Blog by Ambassador Oluwatosin Akinwotu
This blog by Oluwatosin Akinwotu working in Nigeria is the fifth blog in a new series by AMR Insights Ambassadors.
AMR and the environment
My name is Oluwatosin Akinwotu and I am a PhD candidate in Environmental Microbiology at the University of Ibadan, Nigeria, with over 8 years of experience in microbial ecology and Antibiotics Resistance-related research. I am currently focusing on the ecology of Antibiotics-resistant Enteric bacteria in wetlands in low-medium-income countries (LMICs). I am the founder of the Combat Antimicrobial Resistance Initiative (CARI-X), an establishment on the mission to strengthen the global war against AMR by engaging in AMR Stewardship using the “One Health” approach. I keep demonstrating quality leadership in AMR-related public speaking, engaging cohorts of young professionals globally on how to mitigate the continuous proliferation of AMR and “Superbugs”. Also I have joined several organizations to engage in regular AMR awareness and Infection Prevention and Control (IPC) Sensitization programs.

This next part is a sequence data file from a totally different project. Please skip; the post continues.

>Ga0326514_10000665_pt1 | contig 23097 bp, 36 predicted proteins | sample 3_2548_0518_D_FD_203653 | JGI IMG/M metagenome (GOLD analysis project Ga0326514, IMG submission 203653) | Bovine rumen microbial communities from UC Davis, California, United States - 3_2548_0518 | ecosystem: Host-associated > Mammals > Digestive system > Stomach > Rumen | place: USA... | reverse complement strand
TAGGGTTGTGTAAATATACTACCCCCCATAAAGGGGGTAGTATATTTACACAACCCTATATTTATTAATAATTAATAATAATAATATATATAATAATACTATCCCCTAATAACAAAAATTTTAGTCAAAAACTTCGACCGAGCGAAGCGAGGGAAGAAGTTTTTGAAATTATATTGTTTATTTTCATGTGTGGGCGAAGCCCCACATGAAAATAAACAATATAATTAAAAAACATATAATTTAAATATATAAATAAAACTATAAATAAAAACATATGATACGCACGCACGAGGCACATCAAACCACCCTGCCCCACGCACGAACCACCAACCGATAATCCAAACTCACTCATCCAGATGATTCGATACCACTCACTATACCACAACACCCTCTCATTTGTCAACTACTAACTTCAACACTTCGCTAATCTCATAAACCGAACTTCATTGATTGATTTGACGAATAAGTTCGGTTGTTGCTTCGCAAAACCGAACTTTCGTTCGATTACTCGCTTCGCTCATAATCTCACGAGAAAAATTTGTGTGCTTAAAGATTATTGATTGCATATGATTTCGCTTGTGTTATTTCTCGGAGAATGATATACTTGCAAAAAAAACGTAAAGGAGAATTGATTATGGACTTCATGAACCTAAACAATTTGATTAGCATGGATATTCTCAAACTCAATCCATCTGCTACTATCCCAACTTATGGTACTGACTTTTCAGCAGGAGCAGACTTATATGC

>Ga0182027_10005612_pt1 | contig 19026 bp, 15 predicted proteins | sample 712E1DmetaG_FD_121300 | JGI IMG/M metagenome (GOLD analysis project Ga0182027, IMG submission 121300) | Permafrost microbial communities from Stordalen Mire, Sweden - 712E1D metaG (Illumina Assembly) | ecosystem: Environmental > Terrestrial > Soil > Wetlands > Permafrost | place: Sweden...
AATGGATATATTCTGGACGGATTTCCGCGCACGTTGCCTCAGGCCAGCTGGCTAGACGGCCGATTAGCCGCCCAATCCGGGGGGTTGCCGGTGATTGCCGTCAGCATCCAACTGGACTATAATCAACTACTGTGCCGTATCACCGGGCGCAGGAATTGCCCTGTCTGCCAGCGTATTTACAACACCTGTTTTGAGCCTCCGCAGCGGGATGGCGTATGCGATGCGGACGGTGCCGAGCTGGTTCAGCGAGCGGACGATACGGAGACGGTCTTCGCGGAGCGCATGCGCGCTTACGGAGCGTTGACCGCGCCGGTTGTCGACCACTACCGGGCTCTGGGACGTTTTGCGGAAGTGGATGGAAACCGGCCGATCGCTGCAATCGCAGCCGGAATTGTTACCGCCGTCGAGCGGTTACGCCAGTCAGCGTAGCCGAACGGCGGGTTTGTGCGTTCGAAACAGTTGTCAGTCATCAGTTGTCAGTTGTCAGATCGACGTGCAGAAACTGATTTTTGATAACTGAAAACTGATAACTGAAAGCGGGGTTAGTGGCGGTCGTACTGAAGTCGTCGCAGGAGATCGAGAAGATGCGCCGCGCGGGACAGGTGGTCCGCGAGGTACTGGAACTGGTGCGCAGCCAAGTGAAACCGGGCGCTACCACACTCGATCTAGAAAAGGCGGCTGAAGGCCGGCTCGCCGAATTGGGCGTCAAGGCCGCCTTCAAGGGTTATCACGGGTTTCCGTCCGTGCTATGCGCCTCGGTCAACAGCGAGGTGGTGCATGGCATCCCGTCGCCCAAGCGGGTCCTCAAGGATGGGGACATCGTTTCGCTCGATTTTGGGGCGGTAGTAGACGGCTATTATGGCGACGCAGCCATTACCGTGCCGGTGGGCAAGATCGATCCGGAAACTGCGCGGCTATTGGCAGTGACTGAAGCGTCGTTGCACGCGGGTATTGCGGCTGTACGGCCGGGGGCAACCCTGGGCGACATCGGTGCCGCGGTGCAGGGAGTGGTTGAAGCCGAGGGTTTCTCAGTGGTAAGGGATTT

Environmental Impacts of Agricultural (Farmland) Wastewater
Wastewater, also known as sewage, is water that is contaminated with human and animal waste, chemicals, and other pollutants. Wastewater is frequently discharged into the environment from a variety of sources including agricultural farm settings. When released into the environment, it can have devastating effects including pollution and contamination of water sources (surface water and groundwater sources), harm wildlife, and contribute to climate change.
Contaminants from wastewater can include nutrients, heavy metals, pathogens, and toxic organic and inorganic chemicals (including antimicrobial compounds), all of which can be harmful to human and animal health, and the environment.